Head, shoulders, knees and injury woes: Week 1


Welcome to the first installment of this periodic fanpost series for the 2017 Regular Season. For those of you who haven't seen any of my previous "articles" please keep in mind I am not a medical professional. I am simply a guy with an interest in sports related injury and the ability to use Google. Estimates on my part regarding recovery time are purely conjecture. Sources for this article are as follows:

American Academy of Orthopaedic Surgeons


So I'm going to apologize. Apparantly the visit I had with the witch doctor last season after writing my Kevin White installment last season did not have it's intended effect (may have sent a karma ball rolling downhill instead). Now White is on IR for the third year in a row, Benny Cunningham has a high ankle sprain, and Jerrel Freeman just made the IR with a pectoral injury. As a result, here I am to provide some links, a little bit of clarification and some conjecture regarding possible recovery timelines for the most recent injuries to the Chicago Bears roster.

Kevin White (Fractured Scapula):


There was some confusion, originally, regarding what Kevin White's injury actually was. Some were reporting a broken clavicle but this tweet cleared things up:

So what does this mean? Well first let's talk about the scapula or "shoulder blade". In layman's terms these bony structures act as connective pieces for a number of muscle groups between the shoulders, upper back, and neck. They play a very important role in our ability to raise our arms and shoulders, or move our necks backward and laterally (side to side). It has a few bony protruberences that are important parts of our shoulder anatomy as well. These protuberances act as connective pieces for ligaments and tendons and are integral to upper arm/shoulder stability.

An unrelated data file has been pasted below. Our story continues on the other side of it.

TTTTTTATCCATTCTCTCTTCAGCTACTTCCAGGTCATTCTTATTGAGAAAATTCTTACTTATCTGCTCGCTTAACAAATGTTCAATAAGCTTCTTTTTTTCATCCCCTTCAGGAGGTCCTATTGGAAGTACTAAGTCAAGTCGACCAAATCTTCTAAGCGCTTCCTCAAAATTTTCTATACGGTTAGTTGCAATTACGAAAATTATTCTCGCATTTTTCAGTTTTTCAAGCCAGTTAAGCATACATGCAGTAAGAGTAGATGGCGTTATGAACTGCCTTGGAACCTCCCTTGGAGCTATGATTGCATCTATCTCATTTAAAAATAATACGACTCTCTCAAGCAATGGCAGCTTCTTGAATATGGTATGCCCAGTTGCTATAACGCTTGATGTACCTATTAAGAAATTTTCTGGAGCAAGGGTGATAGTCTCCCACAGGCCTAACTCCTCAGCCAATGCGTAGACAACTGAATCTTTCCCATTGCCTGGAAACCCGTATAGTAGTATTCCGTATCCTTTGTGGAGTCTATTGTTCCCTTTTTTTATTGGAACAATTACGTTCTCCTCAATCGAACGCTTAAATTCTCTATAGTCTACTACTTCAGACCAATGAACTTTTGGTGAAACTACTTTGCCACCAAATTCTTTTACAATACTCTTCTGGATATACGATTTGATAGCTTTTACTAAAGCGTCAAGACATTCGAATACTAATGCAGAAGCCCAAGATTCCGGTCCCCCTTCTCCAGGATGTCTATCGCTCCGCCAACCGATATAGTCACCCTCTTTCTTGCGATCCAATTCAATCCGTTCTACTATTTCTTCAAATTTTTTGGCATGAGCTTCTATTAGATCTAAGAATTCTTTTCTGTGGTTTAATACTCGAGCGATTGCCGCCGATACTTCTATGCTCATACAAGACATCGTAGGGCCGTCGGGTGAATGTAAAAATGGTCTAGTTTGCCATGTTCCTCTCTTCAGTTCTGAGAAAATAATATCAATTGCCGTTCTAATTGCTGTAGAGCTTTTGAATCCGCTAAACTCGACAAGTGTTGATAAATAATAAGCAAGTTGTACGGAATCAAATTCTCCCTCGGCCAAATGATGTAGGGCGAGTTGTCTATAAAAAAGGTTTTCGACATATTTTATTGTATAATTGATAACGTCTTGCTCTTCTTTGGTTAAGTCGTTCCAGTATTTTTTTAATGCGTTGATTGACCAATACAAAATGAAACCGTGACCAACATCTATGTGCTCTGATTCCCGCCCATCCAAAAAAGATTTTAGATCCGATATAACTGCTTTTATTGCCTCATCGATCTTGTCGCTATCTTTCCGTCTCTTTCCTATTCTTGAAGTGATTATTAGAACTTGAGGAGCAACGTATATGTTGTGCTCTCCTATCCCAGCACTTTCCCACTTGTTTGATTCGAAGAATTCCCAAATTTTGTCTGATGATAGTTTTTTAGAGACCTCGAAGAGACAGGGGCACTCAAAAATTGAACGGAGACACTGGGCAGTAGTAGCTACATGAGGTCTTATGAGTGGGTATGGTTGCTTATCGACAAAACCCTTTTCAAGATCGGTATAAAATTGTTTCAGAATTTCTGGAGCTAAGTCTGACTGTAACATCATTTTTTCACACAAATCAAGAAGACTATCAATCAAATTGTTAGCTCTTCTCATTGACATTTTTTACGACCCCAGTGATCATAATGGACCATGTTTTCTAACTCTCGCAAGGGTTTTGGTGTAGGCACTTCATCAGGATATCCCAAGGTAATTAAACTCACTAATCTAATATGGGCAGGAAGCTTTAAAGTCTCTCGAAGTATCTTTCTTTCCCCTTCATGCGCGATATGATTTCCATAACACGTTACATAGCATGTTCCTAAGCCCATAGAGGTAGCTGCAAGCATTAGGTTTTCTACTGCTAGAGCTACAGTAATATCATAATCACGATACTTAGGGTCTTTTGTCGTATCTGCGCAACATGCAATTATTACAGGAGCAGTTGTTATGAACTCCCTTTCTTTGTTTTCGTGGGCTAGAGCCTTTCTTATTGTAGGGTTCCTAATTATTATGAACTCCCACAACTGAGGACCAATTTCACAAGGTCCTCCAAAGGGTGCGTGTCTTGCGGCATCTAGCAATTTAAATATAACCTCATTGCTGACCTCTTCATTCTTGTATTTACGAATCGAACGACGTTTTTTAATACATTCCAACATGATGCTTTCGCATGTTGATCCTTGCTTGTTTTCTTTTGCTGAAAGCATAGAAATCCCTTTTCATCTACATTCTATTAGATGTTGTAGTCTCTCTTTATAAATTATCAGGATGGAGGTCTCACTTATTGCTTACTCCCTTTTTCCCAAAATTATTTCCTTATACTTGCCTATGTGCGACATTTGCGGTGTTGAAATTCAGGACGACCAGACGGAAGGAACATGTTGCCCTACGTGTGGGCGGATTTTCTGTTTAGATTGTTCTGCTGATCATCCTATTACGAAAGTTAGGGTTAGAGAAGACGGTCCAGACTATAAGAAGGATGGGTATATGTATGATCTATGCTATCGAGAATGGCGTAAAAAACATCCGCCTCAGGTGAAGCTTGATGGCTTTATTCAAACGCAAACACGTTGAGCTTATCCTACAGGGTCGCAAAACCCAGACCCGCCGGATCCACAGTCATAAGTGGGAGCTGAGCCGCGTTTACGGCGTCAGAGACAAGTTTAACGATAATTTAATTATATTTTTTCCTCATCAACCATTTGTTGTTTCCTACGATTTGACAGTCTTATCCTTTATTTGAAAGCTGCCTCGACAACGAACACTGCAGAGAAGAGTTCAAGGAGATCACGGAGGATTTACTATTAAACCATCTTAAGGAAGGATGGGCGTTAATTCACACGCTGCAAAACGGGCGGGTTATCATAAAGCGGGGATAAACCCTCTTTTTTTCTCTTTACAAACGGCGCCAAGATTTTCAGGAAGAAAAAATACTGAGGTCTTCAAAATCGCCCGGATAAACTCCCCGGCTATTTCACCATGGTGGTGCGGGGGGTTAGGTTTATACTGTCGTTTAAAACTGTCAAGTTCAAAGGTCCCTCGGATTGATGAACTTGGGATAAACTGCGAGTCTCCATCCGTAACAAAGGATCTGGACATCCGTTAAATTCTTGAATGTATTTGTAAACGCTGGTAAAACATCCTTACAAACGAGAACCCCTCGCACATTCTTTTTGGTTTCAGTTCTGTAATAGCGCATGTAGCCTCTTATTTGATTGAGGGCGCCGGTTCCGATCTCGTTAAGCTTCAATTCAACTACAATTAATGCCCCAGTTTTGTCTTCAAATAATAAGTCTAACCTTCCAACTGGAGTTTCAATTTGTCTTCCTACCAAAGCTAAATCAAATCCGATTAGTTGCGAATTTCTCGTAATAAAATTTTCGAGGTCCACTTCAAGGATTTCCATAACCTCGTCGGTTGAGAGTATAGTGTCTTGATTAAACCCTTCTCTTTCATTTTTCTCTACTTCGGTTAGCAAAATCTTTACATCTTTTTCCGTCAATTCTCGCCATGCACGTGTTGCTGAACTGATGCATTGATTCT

Now that you have a quick rundown of what it is and what it does I would like to point out that scapula fractures are not very common. Since our shoulder blades are encased in a series of large muscle groups they are not as vulnerable to impact as other bones like the above mentioned clavicle. Scapular fractures are most commonly seen in victims of severe impact traumas like car accidents. With that in mind fractures of the scapula body, or the large plate we affectionately call the blade, are the most common type of scapular fracture.

Treatment of scapular fractures depend on the nature and extent of the fracture but they don't automatically, or even commonly, require surgery due to the way the connective muscles and other tissue help to keep the bone stabilized. In the case of very serious fractures surgery is usually necessary only because fragments of the bone have separated from the connective tissue and pose a risk to vital organs like the heart and lungs. Non-surgical recovery timelines vary depending on the type of scapular fracture and range from 8 weeks to as long as 6-8 months. Surgical options tend to be consistent at around 6-8 weeks for initial healing. Unlike some other fractures, range of motion exercises come into play fairly early in the initial healing process as opposed to the tail end or even afterwards. This is simply to avoid degradation to overall range of motion.

As with any surgery, there is an initial healing phase followed by a recovery phase. Especially in sports, that means full use/range of motion and return to playing strength occurs weeks after the body part is fully "healed". Due to this fact, any return timeline for Kevin White needs to take this into account. If it's around 8 weeks for healing you can usually assume another 2-4 weeks for "return to play" recovery. That would put a potential return in the picture at around week 12. If the Bears are in the playoff picture at that point and they think White might be useful they could bring him back. On the other hand they may even feel it's worth it to bring him back at the tail end of a lost season just to get him more real game reps in preparation for his 4th, and likely final season, with the team.